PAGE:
OrganicValley726x88
Loading...
You are here:  Home  >  Pasture Health  >  Forage  >  Current Article

When Planning for the Summer Slump, Consider Pearl Millet

By   /  July 6, 2015  /  1 Comment

While it’s too late for this grazing season, you might want to start thinking about this forage for your summer slump next year.

    Print       Email

Getting ready for mid-summer dry weather for your grazing animals? Pearl millet may be a great annual option because of its incredible resiliency!

Strip grazing millet

Strip grazing millet

Pearl millet or Millet [Pennisetum americanum (L.) R. Br. is a warm season annual grass that is well-adapted to fertile soils. With proper management millet can easily yield around 10 ton of forage to the acre, right when cool-season forages nearly stop growing due to hydric stress. Millet has an excellent quality, with low tannins and high protein, calcium, phosphorus and digestibility levels. Additionally, preliminary [non-conclusive] results of a study conducted in Vermont evidence that its fatty acid profile is similar to that of the diverse cool-season forages in the Northeastern U.S. These benefits show up in the milk or meat of animals that graze it, delivering excellent health benefits.

Millet loves heat and it is drought tolerant but can endure wet soils. It must be established in early summer (by the end of May, beginning of June), at the average rate of 20 pounds per acre. It can be potentially ready to be grazed around mid-July on. If carefully managed, it can yield two or even three grazing rotations until the first frost.

Millet can be used for grazing, hay, silage or green-chop. Pasture management research and observation recommends to start grazing millet before boot stage, when it reaches between 18 and 24 inches high, leaving about 10 to 12 inches of residue. Millet can take a lot of grazing pressure and animals must be allowed to graze a paddock for a few hours per day or, rotated as many times as needed per day. The use of strip-grazing with a back fence is strongly recommended to promote faster re-growth while avoiding damaging it. Prussic acid is not a concern in Pearl Millet but nitrate poisoning can be a problem if, a) high nitrogen fertilization rates are applied, b) prolonged droughts are followed by rain; and c) encountering any condition that kills the plant but not the roots such as, frost, hail, grazing and trampling, etc.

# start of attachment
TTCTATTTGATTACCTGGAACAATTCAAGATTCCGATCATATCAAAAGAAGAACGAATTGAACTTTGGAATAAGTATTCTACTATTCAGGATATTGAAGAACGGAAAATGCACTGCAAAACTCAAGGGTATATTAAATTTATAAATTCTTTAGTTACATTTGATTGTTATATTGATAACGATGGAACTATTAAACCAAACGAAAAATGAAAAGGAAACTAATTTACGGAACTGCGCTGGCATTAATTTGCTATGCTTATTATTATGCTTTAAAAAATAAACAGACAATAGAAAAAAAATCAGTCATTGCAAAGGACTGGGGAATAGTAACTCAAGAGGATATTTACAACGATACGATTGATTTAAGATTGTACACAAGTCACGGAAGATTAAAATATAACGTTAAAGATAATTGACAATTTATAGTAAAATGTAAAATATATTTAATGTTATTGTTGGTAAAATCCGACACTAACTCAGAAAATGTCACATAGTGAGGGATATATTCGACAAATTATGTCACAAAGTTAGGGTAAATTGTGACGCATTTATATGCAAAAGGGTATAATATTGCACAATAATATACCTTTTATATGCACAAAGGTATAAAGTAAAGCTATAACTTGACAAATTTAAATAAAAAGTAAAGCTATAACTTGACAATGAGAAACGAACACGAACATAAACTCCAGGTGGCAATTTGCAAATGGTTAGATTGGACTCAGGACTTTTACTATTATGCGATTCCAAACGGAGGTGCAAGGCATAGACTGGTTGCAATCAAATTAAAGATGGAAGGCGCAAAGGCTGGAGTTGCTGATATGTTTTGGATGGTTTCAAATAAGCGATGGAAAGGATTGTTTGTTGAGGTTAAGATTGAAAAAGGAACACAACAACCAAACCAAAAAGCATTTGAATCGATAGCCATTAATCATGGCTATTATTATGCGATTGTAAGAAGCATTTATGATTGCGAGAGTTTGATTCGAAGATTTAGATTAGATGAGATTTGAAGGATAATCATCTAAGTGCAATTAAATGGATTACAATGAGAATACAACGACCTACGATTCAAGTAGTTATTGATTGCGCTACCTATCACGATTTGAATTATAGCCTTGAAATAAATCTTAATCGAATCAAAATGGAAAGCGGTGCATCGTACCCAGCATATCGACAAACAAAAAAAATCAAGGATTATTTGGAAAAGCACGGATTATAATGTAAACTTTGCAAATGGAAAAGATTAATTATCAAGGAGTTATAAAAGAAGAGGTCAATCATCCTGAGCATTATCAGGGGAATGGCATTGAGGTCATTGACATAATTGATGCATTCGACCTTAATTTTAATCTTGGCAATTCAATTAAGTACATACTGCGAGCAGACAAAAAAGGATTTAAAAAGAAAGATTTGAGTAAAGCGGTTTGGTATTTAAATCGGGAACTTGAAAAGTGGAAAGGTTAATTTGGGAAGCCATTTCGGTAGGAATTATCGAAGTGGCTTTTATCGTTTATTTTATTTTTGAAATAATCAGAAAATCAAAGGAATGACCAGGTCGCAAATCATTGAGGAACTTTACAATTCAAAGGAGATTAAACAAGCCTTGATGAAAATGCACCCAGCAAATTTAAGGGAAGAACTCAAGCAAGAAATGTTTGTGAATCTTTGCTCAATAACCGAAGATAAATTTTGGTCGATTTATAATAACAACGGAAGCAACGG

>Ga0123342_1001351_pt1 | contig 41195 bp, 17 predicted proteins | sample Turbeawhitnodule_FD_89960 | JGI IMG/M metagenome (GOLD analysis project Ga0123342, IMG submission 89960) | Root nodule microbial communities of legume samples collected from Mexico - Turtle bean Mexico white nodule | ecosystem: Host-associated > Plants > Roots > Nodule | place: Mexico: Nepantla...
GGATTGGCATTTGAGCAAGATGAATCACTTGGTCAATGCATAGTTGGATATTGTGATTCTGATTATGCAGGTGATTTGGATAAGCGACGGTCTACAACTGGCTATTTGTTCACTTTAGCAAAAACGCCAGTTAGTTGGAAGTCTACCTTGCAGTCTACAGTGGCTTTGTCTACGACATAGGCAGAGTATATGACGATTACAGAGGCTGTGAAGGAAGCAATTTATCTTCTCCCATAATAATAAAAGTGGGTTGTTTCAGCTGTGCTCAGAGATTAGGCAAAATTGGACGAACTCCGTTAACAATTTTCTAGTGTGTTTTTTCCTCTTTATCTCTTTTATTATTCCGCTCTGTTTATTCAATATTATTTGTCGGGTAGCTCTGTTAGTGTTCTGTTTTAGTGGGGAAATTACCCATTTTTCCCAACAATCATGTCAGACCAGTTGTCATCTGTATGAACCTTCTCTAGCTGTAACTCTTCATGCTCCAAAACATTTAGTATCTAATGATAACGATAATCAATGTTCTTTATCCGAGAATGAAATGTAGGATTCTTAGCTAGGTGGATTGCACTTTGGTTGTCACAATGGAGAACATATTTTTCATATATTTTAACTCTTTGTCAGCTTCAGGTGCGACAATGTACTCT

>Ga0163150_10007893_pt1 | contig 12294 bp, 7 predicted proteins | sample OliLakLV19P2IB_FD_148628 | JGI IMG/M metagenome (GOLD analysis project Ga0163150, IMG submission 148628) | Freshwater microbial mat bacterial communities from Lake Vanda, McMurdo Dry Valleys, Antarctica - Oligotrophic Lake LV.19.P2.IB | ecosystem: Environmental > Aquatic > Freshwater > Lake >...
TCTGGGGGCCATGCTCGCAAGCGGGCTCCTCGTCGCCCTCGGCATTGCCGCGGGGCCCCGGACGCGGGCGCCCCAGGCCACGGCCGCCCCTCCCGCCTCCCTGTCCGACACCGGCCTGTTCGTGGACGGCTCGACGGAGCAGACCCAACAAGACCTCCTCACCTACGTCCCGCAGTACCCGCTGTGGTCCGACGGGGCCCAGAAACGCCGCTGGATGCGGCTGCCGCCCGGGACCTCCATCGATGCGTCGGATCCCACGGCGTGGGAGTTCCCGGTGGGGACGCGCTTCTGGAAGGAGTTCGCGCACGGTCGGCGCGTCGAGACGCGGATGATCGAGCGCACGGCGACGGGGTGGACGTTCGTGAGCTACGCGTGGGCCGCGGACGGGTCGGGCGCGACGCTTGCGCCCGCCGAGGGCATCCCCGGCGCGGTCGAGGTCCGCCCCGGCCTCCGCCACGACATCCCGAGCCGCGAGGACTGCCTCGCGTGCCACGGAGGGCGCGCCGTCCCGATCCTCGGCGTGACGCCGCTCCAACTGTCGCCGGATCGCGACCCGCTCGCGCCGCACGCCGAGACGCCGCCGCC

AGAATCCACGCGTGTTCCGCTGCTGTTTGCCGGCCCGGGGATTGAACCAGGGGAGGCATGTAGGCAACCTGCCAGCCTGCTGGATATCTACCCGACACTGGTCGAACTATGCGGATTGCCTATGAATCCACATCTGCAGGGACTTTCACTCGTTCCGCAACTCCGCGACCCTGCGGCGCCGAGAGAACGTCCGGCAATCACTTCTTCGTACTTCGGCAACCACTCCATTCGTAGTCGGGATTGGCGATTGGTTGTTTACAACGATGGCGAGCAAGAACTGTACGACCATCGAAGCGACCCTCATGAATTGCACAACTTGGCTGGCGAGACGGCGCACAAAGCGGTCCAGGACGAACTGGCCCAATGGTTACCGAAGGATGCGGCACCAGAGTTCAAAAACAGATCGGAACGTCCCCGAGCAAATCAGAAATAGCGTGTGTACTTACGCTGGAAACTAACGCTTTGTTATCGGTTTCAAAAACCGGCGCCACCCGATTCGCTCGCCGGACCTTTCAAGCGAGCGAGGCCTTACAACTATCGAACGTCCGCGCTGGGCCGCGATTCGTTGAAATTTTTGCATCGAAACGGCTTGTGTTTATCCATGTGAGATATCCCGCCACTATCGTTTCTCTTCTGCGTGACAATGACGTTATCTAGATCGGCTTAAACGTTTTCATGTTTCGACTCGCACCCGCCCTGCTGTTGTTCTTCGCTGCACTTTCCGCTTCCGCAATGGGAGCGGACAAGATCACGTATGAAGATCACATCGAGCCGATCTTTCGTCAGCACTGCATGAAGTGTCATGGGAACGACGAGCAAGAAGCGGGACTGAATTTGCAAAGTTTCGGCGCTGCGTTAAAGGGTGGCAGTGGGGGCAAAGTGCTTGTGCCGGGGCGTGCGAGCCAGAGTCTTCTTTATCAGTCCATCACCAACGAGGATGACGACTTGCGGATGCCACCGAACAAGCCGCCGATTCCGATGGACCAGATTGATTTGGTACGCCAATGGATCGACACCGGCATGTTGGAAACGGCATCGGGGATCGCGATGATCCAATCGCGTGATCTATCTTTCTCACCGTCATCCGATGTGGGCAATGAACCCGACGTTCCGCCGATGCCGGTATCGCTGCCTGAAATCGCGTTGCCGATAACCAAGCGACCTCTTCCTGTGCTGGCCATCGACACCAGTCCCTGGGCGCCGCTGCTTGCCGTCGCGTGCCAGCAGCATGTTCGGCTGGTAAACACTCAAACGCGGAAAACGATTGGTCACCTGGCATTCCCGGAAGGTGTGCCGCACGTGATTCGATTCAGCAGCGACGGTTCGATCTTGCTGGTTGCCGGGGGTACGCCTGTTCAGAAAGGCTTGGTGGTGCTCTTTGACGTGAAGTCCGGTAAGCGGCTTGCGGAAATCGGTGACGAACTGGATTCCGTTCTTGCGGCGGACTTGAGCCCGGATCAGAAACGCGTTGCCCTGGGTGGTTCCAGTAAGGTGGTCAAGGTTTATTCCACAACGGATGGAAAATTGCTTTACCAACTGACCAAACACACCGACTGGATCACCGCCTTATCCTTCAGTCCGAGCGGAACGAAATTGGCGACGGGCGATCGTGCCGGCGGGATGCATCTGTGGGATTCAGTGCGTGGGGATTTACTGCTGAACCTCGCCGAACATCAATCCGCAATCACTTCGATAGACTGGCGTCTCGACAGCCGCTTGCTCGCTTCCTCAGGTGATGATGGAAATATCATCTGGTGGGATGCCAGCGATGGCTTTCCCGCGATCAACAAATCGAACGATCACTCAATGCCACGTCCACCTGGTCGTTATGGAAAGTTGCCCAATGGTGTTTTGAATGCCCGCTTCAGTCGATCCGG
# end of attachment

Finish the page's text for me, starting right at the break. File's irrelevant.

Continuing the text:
In a study we conducted during 2014 at a farm in Highgate, Vermont, we drilled 7 acres of millet on a beaten “sacrifice” paddock. Millet was exposed to different levels of grazing pressure: light, medium and heavly grazed. In each condition, its re-growth was impressively vigorous, even when plants looked heavily grazed and with little chances of recovering. Here are pictures from our project:

Lightly Grazed Millet

Millet recovered

Millet recovered

Heavily grazed millet.

Heavily grazed millet.

Grazed this hard, you'd think it would be dead!

Grazed this hard, you’d think it would be dead!

But here it is, regrowing anyway!

But here it is, regrowing anyway!

This is an example of the size strip cows were given every hour or two.

Here it is after first frost (Sept 19, 2014), end of the line!

Here it is after first frost (Sept 19, 2014), end of the line!

So, when planning your next cover crop give Pearl Millet a try!

Editors Note: Have you explored different successful forage ideas to overcome the summer slump and have a more uniform livestock production along the season? You can share your observations in the comments below or by dropping Juan a line (jalvez@uvm.edu).

You can find more information about pearl millet here:

http://www.omafra.gov.on.ca/english/crops/facts/98-045.htm

King Agriseeds

    Print       Email

About the author

Juan comes from a two-generation pasture-based family farm in Uruguay. He obtained his BS in Agronomy in Brazil, his MS in Plant and Soil Science with Bill Murphy and his Ph.D. in Natural Resources at the University of Vermont. He has experienced interdisciplinary research in grazing management, agroecology, ecosystems goods and services, land use change, conservation policy, green markets, and ecological economics. His work addresses environmental, social and productive aspects of grazing farms, with emphasis on dairy management, ecosystems conservation and sustainable livelihoods in Vermont and New England. In his study, grasslands play a key role because they are complex ecosystems that sustain a vast array of functions and processes delivering benefits for supporting healthy environments and communities.

1 Comment

  1. Jim Hayes says:

    Can you establish with discing broadcasting and cultipacking?
    What are the energy levels?

Print

You might also like...

Cattle graze at Emerald Valley Farm, a 200 head dairy operation in Newville, owned and operated by Clifford and Maggie Hawbaker.

Conservation Reserve Program For Grasslands – Application Deadline 12/16/2016

Read More →